Defensively, though, is where Bonner will earn her living. She brings energy and length and has the proven ability to defend all five positions. Especially against the Lynx, she can switch screens and be effective either on the ball or with a big in the post. The Lynx might be tempted to attack her in the post, but that takes them out of their primary offensive attack and the Minnesota Lynx bigs can be effectively double-teamed.
Expect Bonner to spend crunch time defending Lindsay Whalen to negate her ability to penetrate and dish. She might also be used on either Moore or Augustus if either gets hot although Gaines likes to use her more as a weak side defender.
Nakia Sanford proved her worth in the Seattle series. Without her in Game 1, the Mercury got killed inside. With her on the floor, Phoenix won the rebounding and points in the paint battle and the last two games.
"She's just a great teammate," Taurasi said about Sanford. "There's something to be said for coming to the gym every single day, happy and ready to work, do whatever the team asks you to do and never ask for more. She's a person who gives more than she takes. There's not a lot of teammates like that."
Sanford reported that her knee is 75-80% but she expects to play and be 100% in a "few more days". She missed the first playoff game when her knee swelled to the point she couldn't run after she had a "1% fluke" reaction to an injection of a joint lubricant.
Depending on who you ask, experience either will or won't matter in this series. The Mercury clearly have the advantage over the Lynx who haven't been this far in the playoffs before.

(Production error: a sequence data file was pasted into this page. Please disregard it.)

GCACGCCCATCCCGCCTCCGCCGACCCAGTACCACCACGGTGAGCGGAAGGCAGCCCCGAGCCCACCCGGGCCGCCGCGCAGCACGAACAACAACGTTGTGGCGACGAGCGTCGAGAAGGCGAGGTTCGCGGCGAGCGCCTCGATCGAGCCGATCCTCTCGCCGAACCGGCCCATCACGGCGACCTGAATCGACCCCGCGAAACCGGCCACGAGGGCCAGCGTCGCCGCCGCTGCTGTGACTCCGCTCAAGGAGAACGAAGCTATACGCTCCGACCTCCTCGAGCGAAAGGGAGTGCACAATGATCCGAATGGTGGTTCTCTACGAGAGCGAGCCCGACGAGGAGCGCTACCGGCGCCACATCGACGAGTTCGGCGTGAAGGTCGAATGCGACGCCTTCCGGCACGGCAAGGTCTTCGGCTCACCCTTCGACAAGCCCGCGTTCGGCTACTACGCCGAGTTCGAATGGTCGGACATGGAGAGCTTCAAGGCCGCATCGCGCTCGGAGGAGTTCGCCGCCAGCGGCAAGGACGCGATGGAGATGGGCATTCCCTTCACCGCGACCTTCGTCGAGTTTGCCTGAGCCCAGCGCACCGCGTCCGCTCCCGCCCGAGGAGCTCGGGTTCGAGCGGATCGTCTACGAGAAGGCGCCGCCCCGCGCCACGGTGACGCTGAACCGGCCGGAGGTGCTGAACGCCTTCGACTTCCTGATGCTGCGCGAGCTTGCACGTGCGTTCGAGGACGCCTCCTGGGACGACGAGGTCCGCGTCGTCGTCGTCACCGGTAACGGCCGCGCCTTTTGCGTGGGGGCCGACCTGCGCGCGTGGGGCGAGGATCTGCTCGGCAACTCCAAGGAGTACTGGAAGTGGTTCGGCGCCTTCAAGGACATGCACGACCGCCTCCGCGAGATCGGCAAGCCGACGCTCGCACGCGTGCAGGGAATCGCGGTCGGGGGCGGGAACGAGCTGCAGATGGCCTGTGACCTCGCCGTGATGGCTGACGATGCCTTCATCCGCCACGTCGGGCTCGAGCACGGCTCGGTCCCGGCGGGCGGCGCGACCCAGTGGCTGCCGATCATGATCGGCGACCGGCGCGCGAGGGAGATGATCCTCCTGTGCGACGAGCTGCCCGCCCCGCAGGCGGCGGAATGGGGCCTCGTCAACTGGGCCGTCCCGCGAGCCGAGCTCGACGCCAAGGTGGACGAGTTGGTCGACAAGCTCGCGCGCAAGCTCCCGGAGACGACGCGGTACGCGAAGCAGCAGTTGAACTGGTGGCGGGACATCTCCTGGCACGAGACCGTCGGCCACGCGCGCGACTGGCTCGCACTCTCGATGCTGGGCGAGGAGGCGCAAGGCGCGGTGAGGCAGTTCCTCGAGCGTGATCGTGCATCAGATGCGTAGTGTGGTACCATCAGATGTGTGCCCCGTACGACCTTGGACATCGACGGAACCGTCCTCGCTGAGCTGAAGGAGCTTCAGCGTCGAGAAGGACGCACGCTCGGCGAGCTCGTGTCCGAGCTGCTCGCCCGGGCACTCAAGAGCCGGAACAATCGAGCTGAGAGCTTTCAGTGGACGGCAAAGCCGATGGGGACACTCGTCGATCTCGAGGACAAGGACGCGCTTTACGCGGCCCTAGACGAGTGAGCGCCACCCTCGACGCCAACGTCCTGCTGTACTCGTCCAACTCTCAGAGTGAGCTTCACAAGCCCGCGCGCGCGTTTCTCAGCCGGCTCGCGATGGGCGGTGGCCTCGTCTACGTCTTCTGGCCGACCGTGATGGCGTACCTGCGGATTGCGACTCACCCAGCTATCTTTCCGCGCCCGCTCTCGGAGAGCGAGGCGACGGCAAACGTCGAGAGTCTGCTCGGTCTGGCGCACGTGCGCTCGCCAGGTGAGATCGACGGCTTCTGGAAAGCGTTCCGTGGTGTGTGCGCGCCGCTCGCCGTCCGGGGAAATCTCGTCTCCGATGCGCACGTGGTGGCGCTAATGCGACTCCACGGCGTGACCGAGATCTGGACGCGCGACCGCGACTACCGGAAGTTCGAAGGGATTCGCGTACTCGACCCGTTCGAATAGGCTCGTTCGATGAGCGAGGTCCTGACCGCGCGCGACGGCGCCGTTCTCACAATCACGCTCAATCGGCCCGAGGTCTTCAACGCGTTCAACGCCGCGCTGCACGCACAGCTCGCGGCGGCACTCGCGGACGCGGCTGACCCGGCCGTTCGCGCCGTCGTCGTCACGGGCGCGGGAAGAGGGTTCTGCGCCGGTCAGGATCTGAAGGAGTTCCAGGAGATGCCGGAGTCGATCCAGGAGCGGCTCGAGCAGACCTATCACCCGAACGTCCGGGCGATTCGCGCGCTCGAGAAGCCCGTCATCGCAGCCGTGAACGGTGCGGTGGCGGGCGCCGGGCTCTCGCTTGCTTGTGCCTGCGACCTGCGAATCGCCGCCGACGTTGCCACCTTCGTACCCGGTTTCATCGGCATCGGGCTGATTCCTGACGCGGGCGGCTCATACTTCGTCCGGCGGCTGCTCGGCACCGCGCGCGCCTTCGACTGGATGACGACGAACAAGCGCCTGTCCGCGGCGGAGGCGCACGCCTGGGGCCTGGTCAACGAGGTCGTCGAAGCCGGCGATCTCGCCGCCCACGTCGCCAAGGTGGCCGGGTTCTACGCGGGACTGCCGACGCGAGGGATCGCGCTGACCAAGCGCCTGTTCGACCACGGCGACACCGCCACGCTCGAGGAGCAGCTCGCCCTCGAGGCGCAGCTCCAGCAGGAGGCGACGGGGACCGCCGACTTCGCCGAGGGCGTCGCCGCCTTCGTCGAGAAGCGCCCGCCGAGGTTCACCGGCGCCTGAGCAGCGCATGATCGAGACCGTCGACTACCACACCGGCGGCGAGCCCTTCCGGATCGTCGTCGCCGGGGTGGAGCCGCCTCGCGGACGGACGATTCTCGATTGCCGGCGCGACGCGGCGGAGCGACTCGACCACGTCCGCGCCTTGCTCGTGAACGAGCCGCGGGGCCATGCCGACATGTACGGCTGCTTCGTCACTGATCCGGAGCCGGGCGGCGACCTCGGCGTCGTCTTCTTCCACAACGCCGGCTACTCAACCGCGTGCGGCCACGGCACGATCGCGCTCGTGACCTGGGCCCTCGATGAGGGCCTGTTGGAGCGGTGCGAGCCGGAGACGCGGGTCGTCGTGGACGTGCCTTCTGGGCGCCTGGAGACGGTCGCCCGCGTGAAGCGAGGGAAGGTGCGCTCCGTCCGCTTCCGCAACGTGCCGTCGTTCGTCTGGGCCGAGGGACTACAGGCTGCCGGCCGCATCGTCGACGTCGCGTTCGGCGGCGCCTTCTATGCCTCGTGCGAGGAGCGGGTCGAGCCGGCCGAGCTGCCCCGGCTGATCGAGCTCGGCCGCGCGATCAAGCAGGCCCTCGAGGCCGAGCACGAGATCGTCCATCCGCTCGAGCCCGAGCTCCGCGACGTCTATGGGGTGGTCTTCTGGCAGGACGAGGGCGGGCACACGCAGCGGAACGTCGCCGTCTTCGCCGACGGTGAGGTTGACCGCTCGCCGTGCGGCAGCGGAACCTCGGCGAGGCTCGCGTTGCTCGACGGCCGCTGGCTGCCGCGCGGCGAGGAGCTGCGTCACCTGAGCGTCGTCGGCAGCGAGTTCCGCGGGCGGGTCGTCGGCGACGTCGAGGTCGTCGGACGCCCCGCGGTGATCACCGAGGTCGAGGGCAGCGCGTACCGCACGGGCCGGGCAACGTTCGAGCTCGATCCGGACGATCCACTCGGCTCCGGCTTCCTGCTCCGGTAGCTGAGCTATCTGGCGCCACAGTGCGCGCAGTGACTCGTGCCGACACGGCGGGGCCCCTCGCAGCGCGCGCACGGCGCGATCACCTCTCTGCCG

"I think (experience) does play a big role into it," Gaines said. "I've got players who've been through it before, experienced this before a couple of times and have come through and won championships with it."
Meanwhile, Taurasi says the experience doesn't matter much, "You don't start the game 10-0. You start 0-0."
- "Obviously, we have a focus on Seimone (Augustus). She's playing unbelievably well...We have to have a real focus on limiting her touches and Rebekkah Brunson is also a focus for me to keep her off the boards." -- Taylor
- The Mercury went to their big line up in the second quarter against the Storm to help defensively. The size worked in combination with a 2-3 zone they hadn't used before. The 2-3 instead of the typical Rover zone helped keep bigs low for rebounding.
- Phoenix might use the zone against the Lynx but they are wary of giving Augustus and Moore too much space.
- Taylor and Taurasi both said beating Seattle at their style of "grind it out" basketball gave the Mercury confidence they can build on.
- Taurasi said the mentality of team changed after the Braxton trade. Sanford brought more aggressive defense.
- "(Bonner) didn't have a great game shooting the basketball (1-13), she played 39 minutes but her and Nakia (Sanford) probably had the biggest impacts on the game as far as keeping us in it physically and DB basically played all five positions, guarding everyone." -- Taurasi